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Musings: Are Measurements Everything Or Nothing?

Ok, I totally ripped this topic from Audio Science Review. Hopefully Amir doesn’t mind too much.

In some respects, it’s sad that this is even a question at all. Anyone that’s ever taken a shop class knows the importance of taking measurements. Even companies like Cardas and Audioquest believe in measurements. How else would they know how much fairy dust and secret sauce to endow their cables and other accessories with? 

Seriously though, even a moron has to admit that measurements have *some* value. The question is, how useful are they to the end user. That’s where things get a little tricky. Measurements have the most value when:

1. You have a complete data set

2. You know how to interpret what you’re seeing.

It’s funny, back in my days of regularly arguing on audio forums, people would occasionally come and brag about their latest toy. More often than not, these individuals would wave around an on-axis frequency response graph for a speaker, CEA2010 numbers for subwoofers, etc. without realizing how little those things meant on their own. By in large, these folks had neither a complete data set nor the means to interpret what they were looking at. Still, these people were convinced they had bought state of the art equipment at a bargain basement price, and wanted everyone to know it. Clearly, it was a good marketing strategy if nothing else.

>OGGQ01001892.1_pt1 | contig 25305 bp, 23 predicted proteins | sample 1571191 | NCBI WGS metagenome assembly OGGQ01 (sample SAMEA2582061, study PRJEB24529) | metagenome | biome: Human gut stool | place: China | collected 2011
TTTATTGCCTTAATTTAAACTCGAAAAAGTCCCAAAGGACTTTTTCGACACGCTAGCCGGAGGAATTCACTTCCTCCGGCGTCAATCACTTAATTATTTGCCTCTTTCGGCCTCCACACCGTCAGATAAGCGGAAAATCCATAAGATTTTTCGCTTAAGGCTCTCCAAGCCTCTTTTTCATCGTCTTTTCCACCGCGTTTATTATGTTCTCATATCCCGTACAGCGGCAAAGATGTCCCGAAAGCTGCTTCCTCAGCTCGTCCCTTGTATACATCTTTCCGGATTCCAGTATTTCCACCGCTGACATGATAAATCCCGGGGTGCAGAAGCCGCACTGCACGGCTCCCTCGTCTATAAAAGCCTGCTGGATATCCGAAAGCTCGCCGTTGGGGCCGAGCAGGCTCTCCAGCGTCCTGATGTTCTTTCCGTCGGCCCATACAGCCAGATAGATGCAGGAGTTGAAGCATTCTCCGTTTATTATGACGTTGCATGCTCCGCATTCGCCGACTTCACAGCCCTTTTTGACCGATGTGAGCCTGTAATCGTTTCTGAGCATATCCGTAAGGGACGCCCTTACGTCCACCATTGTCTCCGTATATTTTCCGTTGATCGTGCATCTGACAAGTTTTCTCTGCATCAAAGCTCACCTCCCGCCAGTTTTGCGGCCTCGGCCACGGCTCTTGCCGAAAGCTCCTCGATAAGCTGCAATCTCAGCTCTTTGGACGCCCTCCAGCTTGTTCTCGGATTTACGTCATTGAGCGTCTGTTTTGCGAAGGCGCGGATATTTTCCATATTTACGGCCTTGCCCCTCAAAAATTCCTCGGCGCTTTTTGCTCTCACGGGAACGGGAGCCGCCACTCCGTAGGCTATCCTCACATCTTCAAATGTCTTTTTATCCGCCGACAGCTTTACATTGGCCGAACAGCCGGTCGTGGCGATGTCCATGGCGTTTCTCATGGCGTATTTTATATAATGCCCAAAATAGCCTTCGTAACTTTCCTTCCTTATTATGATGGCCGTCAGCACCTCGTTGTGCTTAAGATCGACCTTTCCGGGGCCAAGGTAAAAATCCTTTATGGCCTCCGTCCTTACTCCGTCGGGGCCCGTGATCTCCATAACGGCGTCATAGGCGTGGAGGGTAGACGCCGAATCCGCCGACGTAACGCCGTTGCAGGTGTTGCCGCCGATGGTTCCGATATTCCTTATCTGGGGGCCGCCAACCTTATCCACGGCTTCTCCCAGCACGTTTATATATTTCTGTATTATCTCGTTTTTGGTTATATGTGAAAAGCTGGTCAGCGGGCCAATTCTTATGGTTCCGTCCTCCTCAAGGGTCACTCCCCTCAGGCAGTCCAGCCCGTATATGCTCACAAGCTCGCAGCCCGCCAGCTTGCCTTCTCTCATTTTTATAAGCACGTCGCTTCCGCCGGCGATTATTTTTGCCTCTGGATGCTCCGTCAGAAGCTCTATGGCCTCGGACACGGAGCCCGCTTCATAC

What’s a good consumer to do then? As with most things, a bit of research is required to make the best buying choices. Step one is educating yourself. Before you start whipping out graphs, know how to read a graph and interpret what it says. Learn about the metrics that matter versus the ones that don’t. Then hit sites like ASR and read the reviews! The amount of data out there now is truly amazing. 

If you’re not a “good” consumer, well… just try not to act like you know it all for starters. Seriously, it’s annoying. Second, if you’re not going to learn about the science of audio, don’t waste your time with the pseudoscience either. How do you tell the difference? No need to worry too much, just listen to the music / movies / whatever you brought with you to demo and have some fun. And yeah, those overpriced cables, fancy wooden discs, and so on…anyone that tries to sell you that crap isn’t on the up and up. Doesn’t mean they necessarily have poor taste in speakers though, so still keep listening!

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